Reuters: White House looking for ways to undermine Mueller's credibility as special counsel

Reuters: White House looking for ways to undermine Mueller's credibility as special counsel

Bad idea. If the Russiagate probe is much ado about nothing with all the major players destined to be exonerated, why go out of your way right off the bat to signal antagonism towards the guy who’s now leading it? The more defensive the White House is, the more culpable it looks.

But that’s part of a pattern. Allegedly leaning on Comey to go easy on Mike Flynn, firing him and then acknowledging that the Russia investigation was part of the reason, then supposedly telling the Russians themselves that ousting Comey helped take some of the Russiagate “pressure” off — Trump has done everything he can to make it look like he’s worried about what investigators might discover, even if he really isn’t. It’s horrendous political self-sabotage.

Within hours of Mueller’s appointment on Wednesday, the White House began reviewing the Code of Federal Regulations, which restricts newly hired government lawyers from investigating their prior law firm’s clients for one year after their hiring, the sources said…

Mueller’s former law firm, WilmerHale, represents Trump’s son-in-law Jared Kushner, who met with a Russian bank executive in December, and the president’s former campaign manager Paul Manafort, who is a subject of a federal investigation…

If the [DOJ] did not grant [Mueller] a waiver, Mueller would be barred from investigating Kushner or Manafort, and this could greatly diminish the scope of the probe, experts said…

Even if the Justice Department granted a waiver, the White House would consider using the ethics rule to create doubt about Mueller’s ability to do his job fairly, the sources said. Administration legal advisers have been asked to determine if there is a basis for this.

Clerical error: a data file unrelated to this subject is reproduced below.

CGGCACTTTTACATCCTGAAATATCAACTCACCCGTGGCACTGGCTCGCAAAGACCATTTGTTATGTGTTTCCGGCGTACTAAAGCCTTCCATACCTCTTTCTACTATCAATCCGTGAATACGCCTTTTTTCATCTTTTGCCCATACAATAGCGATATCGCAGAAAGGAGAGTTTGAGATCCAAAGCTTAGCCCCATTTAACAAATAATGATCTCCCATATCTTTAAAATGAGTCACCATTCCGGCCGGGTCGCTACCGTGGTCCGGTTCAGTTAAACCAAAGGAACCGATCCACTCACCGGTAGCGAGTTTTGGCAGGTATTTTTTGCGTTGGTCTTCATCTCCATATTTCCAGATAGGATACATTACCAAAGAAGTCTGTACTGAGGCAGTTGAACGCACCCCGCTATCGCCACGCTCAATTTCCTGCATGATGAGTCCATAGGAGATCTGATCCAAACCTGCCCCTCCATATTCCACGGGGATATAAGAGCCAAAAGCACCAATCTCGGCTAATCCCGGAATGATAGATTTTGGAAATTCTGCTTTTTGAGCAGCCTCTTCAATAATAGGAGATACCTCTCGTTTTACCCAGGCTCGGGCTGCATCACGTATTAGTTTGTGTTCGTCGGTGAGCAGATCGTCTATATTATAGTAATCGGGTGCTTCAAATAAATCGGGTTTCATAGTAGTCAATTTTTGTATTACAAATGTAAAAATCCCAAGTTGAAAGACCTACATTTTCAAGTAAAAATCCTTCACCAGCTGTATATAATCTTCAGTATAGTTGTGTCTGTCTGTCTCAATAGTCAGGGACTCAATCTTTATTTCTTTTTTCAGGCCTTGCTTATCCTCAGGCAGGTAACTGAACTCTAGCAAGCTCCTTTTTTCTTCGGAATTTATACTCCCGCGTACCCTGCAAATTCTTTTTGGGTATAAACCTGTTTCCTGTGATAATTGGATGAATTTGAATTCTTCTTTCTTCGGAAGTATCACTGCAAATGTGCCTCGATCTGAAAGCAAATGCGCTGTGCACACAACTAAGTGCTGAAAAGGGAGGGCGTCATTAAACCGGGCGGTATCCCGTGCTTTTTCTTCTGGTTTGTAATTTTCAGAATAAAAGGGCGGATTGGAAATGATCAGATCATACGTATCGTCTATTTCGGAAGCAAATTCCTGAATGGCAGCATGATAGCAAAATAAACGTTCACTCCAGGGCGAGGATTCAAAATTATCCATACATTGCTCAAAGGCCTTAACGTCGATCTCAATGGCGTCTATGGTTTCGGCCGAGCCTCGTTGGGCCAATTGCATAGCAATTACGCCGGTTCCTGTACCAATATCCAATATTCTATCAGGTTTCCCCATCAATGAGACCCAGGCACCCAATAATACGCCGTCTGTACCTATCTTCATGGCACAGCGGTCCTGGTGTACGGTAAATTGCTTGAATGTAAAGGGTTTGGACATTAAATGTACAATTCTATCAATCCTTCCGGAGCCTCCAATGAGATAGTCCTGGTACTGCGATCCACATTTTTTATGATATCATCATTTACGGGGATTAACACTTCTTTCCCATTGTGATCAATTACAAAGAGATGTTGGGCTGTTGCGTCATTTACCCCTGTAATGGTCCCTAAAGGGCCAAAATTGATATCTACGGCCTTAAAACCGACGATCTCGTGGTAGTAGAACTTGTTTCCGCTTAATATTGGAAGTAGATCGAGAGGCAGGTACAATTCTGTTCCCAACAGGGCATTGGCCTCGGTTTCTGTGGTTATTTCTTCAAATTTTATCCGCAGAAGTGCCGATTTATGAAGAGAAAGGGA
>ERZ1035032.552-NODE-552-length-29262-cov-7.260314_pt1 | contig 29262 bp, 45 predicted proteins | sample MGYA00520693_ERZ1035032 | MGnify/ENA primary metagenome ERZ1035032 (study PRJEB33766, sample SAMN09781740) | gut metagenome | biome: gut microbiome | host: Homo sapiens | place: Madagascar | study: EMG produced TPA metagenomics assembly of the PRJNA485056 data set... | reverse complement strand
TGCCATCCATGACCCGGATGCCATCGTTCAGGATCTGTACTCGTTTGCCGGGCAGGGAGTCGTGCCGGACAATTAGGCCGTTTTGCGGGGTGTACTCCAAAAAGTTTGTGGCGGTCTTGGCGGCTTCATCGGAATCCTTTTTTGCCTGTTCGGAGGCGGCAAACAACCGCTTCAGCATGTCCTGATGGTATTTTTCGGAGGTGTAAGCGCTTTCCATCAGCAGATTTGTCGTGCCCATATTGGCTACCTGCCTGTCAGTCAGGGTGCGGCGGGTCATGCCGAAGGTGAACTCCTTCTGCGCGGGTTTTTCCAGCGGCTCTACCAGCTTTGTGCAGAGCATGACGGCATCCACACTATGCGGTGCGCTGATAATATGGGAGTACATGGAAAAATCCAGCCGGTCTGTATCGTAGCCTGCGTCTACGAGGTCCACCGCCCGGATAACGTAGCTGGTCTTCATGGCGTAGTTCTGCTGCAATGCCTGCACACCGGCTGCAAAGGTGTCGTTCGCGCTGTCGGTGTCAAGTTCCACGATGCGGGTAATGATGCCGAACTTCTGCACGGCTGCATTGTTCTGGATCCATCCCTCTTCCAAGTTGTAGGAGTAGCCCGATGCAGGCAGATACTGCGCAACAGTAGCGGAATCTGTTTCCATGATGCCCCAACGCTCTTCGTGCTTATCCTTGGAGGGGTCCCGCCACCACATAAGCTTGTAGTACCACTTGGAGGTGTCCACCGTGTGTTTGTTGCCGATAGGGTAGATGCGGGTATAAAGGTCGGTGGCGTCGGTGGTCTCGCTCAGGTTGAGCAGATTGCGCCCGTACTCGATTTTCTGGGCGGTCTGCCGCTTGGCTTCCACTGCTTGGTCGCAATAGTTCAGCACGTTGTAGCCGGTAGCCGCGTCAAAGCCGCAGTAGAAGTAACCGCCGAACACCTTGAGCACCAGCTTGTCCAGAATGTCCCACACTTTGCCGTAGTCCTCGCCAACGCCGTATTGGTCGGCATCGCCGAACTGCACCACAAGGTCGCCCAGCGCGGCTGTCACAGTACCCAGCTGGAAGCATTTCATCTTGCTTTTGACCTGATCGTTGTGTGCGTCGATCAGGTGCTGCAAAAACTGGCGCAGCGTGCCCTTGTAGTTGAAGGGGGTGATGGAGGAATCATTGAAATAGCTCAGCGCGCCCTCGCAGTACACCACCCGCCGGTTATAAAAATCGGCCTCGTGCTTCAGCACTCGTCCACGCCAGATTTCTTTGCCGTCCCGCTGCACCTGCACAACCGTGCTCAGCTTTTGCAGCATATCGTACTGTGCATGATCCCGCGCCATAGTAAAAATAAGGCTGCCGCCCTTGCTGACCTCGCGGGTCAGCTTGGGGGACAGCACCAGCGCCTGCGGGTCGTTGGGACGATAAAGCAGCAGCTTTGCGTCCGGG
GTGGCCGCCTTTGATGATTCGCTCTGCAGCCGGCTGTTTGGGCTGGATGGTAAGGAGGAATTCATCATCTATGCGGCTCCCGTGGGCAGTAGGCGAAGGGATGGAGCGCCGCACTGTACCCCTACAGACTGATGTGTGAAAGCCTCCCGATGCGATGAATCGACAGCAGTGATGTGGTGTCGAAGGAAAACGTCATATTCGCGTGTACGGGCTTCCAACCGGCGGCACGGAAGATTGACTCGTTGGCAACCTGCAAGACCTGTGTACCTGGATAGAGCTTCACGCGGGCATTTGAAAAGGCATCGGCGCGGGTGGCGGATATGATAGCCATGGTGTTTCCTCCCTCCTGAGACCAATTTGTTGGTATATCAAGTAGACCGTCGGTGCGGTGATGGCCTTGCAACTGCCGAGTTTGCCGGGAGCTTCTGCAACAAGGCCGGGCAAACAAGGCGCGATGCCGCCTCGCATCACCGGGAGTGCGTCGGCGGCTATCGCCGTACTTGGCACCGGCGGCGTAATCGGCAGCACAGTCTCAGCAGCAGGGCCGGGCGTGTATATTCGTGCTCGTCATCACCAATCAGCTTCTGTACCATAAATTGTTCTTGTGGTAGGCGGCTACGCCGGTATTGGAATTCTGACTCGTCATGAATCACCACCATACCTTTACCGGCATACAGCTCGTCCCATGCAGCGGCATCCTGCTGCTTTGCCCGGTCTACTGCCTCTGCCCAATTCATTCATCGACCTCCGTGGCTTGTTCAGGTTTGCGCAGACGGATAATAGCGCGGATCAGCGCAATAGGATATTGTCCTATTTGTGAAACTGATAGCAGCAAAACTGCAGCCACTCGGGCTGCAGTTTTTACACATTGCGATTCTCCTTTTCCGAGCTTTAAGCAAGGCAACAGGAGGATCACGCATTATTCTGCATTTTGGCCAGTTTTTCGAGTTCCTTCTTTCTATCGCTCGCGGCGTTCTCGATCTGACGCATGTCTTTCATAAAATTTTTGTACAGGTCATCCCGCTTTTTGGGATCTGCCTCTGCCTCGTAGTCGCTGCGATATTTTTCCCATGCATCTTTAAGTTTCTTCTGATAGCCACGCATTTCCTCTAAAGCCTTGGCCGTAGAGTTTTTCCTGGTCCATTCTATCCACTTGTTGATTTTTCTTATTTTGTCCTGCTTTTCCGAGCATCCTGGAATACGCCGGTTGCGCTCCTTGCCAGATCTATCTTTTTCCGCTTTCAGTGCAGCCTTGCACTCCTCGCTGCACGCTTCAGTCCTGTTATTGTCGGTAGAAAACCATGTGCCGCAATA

The fear, I guess, is that because WilmerHale possesses confidential information on its clients, Kushner and Manafort, and Mueller had access to that information until recently (even though he didn’t work with either of them personally), he could use what he might know to aid his case against them. Rod Rosenstein must have already considered that risk, though, and deemed it small enough, given Mueller’s reputation for integrity, to appoint Mueller as special counsel anyway. It’s a fait accompli that he’ll grant Mueller a waiver. Which means, if the White House starts challenging Mueller’s impartiality, they’ll effectively be challenging Rosenstein’s impartiality too. Is Rosenstein going to stand for that? According to the Journal, he warned the White House earlier this month that “he couldn’t work in an environment where facts weren’t accurately reported.” If they start attacking his credibility, he might resign. And then Trump’s Russiagate political problem will, somehow, get even worse.

Here’s the real question. When is Trump going to stop screwing around with undermining his own Justice Department and start issuing pardons? We all know it’s a matter of time. I’m surprised, frankly, that Mike Flynn hasn’t received one already: